Saying No, So I Can Say Yes
It really is 2017 friends! Thank goodness. I’m ready to move on to a new year anyway.
My To-Do list is already filling up and theme of “Prioritize” keeps running through my head. I’m not keen on creating New Year’s resolutions, because often I just forget them. I can’t help to think that this one word is calling me to action. I must do a better job at it this year.
As educators, I believe it is imperative to prioritize our work and responsibilities according to our goals and philosophy of learning/education. When I do this, my life, work, and passion are in alignment and I feel empowered by what I do, and not bogged down by just having “a job”.
I’ll be the first to admit I
sometimes often take on tasks that are cumbersome and time consuming. Like a challenging work-out routine, I initially moan, groan, and begrudgingly start moving. BUT I GET IT DONE, because I know every task I take on is in alignment with what I believe is important to me. I always end with a smile on my face and sound sense of accomplishment. If I don’t feel this way in the end, I can be rest assured that the task didn’t align with my beliefs and I probably shouldn’t have done it in the first place.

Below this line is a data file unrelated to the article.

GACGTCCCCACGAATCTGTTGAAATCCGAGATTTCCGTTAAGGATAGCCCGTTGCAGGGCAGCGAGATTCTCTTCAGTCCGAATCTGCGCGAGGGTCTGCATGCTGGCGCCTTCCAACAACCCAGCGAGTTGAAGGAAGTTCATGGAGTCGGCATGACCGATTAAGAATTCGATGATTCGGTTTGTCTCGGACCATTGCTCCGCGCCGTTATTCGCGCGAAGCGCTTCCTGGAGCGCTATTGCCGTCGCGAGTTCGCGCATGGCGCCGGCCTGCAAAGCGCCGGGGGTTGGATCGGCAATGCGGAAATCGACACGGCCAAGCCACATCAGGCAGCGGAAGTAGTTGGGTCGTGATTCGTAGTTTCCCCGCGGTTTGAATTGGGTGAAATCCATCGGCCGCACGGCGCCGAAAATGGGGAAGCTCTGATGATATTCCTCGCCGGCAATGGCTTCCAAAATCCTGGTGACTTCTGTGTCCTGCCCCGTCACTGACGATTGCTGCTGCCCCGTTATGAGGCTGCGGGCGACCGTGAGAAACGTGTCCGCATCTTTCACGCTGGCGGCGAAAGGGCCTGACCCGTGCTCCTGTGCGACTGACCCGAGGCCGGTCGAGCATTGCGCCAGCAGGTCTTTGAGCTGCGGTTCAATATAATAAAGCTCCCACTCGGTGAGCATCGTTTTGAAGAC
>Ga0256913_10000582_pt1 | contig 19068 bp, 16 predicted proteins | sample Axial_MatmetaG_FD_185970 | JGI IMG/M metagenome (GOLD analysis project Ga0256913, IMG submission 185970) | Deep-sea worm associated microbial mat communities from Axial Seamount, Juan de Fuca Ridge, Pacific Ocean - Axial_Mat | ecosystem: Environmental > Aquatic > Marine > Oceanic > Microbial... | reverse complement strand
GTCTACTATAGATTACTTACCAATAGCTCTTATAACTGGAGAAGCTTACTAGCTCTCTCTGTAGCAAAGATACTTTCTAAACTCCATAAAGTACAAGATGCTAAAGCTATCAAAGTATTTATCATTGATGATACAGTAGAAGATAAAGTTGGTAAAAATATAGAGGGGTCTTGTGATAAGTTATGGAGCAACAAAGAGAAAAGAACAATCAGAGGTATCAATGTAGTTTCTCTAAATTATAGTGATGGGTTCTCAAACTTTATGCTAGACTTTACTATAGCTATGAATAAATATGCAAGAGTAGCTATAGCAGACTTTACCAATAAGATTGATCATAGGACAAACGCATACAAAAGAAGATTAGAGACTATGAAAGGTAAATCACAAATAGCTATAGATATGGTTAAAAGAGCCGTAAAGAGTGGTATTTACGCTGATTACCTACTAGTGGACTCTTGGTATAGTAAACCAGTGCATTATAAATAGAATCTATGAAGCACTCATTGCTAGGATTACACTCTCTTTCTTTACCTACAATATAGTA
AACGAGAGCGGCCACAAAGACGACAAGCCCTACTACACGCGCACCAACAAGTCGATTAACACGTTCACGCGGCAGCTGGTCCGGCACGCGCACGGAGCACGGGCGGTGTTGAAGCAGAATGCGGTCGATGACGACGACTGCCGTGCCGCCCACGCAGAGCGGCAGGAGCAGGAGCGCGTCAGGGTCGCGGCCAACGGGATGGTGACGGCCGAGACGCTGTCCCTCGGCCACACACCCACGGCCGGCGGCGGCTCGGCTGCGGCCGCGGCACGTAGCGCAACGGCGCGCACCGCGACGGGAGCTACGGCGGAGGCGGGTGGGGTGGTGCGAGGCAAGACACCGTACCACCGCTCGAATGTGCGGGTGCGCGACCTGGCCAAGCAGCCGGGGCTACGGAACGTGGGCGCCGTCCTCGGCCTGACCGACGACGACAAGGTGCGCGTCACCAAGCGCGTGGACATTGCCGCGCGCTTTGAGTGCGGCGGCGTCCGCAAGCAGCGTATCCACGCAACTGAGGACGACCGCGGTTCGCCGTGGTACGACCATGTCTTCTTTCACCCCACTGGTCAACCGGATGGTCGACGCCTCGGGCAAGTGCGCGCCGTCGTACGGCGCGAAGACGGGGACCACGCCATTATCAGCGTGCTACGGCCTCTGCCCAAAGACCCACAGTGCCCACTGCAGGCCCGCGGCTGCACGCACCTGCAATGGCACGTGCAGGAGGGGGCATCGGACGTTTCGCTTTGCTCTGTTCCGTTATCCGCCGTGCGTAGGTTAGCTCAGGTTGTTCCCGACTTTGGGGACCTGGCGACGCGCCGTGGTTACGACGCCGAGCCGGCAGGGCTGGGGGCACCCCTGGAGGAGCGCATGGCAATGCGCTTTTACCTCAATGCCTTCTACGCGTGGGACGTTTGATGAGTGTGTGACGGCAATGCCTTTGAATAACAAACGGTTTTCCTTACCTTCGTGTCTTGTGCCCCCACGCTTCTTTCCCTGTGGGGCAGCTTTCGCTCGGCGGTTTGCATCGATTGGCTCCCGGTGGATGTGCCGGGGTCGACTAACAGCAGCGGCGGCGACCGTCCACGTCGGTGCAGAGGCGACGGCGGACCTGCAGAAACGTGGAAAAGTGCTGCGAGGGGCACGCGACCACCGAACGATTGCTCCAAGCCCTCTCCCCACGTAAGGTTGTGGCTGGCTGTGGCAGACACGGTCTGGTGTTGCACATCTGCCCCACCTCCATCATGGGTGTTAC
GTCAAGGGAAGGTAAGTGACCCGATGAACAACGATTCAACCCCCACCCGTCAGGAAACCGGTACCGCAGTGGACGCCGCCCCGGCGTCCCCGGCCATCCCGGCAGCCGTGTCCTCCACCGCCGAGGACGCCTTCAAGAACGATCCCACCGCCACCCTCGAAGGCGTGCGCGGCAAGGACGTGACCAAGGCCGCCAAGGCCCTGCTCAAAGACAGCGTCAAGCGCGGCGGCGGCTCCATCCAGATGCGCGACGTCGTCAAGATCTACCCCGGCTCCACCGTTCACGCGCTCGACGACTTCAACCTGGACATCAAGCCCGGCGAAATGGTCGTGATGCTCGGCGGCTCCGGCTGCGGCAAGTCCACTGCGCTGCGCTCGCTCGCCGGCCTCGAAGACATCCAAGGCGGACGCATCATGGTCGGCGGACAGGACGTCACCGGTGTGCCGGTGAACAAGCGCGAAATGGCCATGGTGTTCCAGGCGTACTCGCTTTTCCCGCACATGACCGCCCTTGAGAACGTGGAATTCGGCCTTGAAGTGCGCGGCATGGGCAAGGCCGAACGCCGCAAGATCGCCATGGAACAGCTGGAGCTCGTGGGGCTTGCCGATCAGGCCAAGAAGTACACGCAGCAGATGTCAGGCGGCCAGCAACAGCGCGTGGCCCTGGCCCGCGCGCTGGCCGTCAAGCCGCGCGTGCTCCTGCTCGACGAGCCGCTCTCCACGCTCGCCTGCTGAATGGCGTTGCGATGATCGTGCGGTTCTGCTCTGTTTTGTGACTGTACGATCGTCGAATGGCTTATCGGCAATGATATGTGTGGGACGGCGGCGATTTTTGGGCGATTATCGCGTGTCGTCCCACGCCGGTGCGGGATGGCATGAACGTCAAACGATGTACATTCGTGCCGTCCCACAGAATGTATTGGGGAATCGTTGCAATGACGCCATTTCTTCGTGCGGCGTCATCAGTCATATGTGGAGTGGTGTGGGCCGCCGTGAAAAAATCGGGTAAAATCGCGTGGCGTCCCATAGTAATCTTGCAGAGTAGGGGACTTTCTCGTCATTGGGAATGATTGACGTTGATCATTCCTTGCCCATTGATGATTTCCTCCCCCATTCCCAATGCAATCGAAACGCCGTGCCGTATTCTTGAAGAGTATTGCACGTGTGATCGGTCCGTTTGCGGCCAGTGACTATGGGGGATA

This brings me back to Prioritizing. I need to say “No” more often, because ultimately it allows me to say “Yes” to all the things that I truly believe in doing. However, I must possess a very deep understanding of myself and my educational philosophy before I start dolling out non-apologetic “No’s”. Otherwise, I might just be saying “No”, because a task may seem to overwhelming or daunting to my ego. (My ego is sassy and needs to be put in its place every now and then.)
Things I’ll be saying “Yes” to in 2017:
- Creating rich, deep, and meaningful learning experiences for teachers (because it helps kids)
- Becoming more knowledgeable in the educational political sphere, both locally and Nationally. (Because this knowledge ultimately helps me make decisions in the best interest of children)
- Pushing learning management system tools to organize content in classrooms (because it helps kids)
- Helping educators develop future ready classrooms that prepare our youth for jobs/careers that don’t even exist yet (because it helps kids)
- Coaching educators in reflecting on their own practice and aiding them in reaching their full potential as a teacher (because it helps kids)
So are these goals? Maybe. Do I firmly believe these things will help me reach my own full potential? Wholeheartedly.